Do you remember SARS? People first showed up sick with it in late 2002, and from then until mid 2003, it caused the deaths of 775 people in China. SARS (short for severe acute respiratory syndrome) is a viral respiratory disease. Because it can be rapidly transmitted and has a high mortality rate (about 9.6% — there’s no effective treatment), the outbreak presented a global threat.
But what does a viral flare-up that ended a decade ago have to do with things today? As it turns out, there’s actually an outbreak happening right now, mostly in Saudi Arabia, that’s due to a similar virus. The disease, which was first identified in a man in June 2012, is called MERS (short for Midle East respiratory syndrome). (It’s actually so similar that for a while the virus was informally being called the Saudi SARS.) What is truly alarming about MERS is that it has the potential to be even more devastating than SARS – so far MERS has had a much higher fatality rate (about 47%), although this has been with many fewer cases (114 total).
While a lot remains unknown about MERS, such as where the virus came from exactly and how to treat it, its similarities to SARS have helped clinicians treat the outbreak. Both SARS and MERS are caused by a type of virus called a coronavirus, which typically infects the respiratory and gastrointestinal systems. (Many common colds and even cases of pneumonia are caused by coronaviruses.) Both SARS and MERS are thought to be transmitted between people from close contact, but, luckily for us, the ability of MERS to spread from one person to another seems to be very low.
Once we figure out the origins of MERS, it should help us better contain the outbreak. After the SARS outbreak, based on its genetics it was found that the SARS virus likely came from masked palm civets (Paguma larvata), which are eaten in China. However, the virus was also found in other local animals, including ferret badgers (Melogale spp.), raccoon dogs (Nyctereutes procyonoides), and domestic cats. Bats were also discovered to possibly be a reservoir for coronaviruses like SARS. And, in fact, based on its genetics, the MERS virus is actually suspected to have originated in bats, but how it got from bats to humans is unclear – there is likely a “middleman” we’re unaware of.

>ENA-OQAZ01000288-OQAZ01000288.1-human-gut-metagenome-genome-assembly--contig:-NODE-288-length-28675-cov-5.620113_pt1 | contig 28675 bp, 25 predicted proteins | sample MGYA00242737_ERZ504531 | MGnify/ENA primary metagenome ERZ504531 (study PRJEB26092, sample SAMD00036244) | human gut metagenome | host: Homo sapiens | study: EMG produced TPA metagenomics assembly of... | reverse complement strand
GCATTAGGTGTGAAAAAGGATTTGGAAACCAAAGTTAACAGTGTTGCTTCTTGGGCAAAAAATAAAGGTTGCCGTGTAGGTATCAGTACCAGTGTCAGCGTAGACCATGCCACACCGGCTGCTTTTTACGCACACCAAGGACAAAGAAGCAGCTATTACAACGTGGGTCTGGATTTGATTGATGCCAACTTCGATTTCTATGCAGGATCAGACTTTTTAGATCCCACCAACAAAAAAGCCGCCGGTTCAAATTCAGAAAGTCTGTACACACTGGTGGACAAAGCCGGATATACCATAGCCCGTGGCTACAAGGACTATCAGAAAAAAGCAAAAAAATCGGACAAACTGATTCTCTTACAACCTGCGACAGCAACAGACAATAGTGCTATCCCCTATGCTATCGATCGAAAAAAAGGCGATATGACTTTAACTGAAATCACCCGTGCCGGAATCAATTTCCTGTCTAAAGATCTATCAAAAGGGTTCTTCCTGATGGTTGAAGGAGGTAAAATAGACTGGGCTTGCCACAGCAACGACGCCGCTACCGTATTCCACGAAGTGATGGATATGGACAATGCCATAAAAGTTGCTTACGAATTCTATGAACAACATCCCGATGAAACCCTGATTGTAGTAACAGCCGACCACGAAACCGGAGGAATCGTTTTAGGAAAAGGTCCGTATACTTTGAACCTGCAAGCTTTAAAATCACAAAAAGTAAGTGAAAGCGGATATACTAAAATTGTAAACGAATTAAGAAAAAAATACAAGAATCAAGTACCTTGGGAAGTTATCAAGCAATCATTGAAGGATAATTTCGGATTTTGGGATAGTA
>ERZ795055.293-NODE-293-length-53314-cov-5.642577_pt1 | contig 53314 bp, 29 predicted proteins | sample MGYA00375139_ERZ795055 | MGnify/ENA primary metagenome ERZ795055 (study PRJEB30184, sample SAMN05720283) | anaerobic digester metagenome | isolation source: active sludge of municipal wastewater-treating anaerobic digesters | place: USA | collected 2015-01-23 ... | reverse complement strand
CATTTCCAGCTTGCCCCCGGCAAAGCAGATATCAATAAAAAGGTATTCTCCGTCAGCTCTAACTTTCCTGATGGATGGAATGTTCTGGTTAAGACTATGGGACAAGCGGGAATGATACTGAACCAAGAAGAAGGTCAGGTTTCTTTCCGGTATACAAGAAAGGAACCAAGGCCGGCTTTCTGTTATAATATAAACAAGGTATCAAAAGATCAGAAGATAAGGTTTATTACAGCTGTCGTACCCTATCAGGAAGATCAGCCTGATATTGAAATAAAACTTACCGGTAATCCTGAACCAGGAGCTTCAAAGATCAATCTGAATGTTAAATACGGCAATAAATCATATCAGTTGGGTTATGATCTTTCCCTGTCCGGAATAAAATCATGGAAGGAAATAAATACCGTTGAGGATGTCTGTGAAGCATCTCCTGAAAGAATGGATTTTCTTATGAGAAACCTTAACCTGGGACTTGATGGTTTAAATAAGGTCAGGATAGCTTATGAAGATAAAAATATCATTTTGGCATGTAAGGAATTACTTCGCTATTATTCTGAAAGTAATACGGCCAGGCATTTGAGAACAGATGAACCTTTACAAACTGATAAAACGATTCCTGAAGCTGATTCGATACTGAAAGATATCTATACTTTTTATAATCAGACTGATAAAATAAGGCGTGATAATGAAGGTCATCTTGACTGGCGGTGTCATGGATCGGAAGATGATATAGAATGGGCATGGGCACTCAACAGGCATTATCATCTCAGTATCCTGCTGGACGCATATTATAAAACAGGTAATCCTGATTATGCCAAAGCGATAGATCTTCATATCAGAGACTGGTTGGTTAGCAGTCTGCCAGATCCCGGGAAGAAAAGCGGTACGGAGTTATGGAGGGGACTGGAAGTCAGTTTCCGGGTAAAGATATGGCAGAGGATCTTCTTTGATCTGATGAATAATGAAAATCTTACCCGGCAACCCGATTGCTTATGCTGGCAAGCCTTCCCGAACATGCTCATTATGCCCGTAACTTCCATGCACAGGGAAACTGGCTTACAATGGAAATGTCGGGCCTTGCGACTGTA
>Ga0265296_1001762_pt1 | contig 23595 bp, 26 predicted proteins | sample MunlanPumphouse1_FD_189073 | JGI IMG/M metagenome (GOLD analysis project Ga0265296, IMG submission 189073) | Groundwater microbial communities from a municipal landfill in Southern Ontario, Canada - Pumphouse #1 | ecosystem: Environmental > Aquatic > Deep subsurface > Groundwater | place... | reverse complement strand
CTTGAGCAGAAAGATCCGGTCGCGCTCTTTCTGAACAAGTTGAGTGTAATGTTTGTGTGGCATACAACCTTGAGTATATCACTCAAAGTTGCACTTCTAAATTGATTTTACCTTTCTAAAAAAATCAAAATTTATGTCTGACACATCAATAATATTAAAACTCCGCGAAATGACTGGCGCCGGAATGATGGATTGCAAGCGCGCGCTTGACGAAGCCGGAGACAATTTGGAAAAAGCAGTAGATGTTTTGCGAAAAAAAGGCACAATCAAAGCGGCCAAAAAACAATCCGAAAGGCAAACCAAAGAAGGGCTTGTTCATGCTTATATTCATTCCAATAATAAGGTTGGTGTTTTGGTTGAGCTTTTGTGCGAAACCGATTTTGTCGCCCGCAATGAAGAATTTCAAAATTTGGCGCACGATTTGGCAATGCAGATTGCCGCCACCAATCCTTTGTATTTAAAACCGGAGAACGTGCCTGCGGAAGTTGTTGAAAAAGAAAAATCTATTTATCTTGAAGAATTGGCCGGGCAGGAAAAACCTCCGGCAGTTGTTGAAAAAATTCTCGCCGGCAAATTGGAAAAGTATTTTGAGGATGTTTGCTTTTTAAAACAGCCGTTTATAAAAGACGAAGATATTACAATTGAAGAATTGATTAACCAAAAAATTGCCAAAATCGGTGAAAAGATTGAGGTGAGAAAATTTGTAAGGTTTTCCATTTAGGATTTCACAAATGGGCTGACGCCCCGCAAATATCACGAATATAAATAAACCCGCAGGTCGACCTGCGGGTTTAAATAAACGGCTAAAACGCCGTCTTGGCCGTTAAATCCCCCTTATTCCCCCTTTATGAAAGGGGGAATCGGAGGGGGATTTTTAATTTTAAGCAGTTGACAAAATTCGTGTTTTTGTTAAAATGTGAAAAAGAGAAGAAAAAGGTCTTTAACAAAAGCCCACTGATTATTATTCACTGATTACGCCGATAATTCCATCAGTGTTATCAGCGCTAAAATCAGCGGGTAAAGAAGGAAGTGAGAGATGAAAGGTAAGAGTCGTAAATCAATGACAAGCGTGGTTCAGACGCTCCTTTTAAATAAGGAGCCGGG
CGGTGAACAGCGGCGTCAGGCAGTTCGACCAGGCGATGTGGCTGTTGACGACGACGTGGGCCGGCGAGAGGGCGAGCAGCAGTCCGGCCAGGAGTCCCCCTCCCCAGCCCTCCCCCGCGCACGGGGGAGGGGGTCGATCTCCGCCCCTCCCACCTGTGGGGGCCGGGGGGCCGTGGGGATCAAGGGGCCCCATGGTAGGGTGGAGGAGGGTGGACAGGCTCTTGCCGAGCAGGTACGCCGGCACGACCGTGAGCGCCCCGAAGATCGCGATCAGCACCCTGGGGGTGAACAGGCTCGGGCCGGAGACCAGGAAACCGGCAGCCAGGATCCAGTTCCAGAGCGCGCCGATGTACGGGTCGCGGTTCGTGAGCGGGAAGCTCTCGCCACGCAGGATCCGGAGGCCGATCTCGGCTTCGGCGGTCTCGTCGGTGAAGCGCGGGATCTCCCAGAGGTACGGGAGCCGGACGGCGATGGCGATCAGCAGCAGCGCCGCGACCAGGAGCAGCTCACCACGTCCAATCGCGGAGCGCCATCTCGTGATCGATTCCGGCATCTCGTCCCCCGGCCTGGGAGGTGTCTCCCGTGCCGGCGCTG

The treatment plan for MERS may also be improving – earlier this month, a research group published results on a treatment approach that was effective in rhesus macaque models of MERS (using interferon-a2b and ribavirin, a nucleoside inhibitor). If this combination therapy is effective in humans, it may help prevent the MERS outbreak from reaching the levels of the SARS outbreak.
The current MERS outbreak is just one more example of how important it is to learn from the past – there are countless ways in which it can be extremely helpful for understanding, and dealing with, the present.
For further reading:
- Tracy Vence’s article “The Many Mysteries of MERS” at The Scientist
- Centers for Disease Control and Prevention’s webpage “Frequently Asked Questions about SARS“
- Centers for Disease Control and Prevention’s webpage “Middle East Respiratory Syndrome (MERS)“
- Wikipedia’s article “Middle Easy respiratory syndrome coronavirus”
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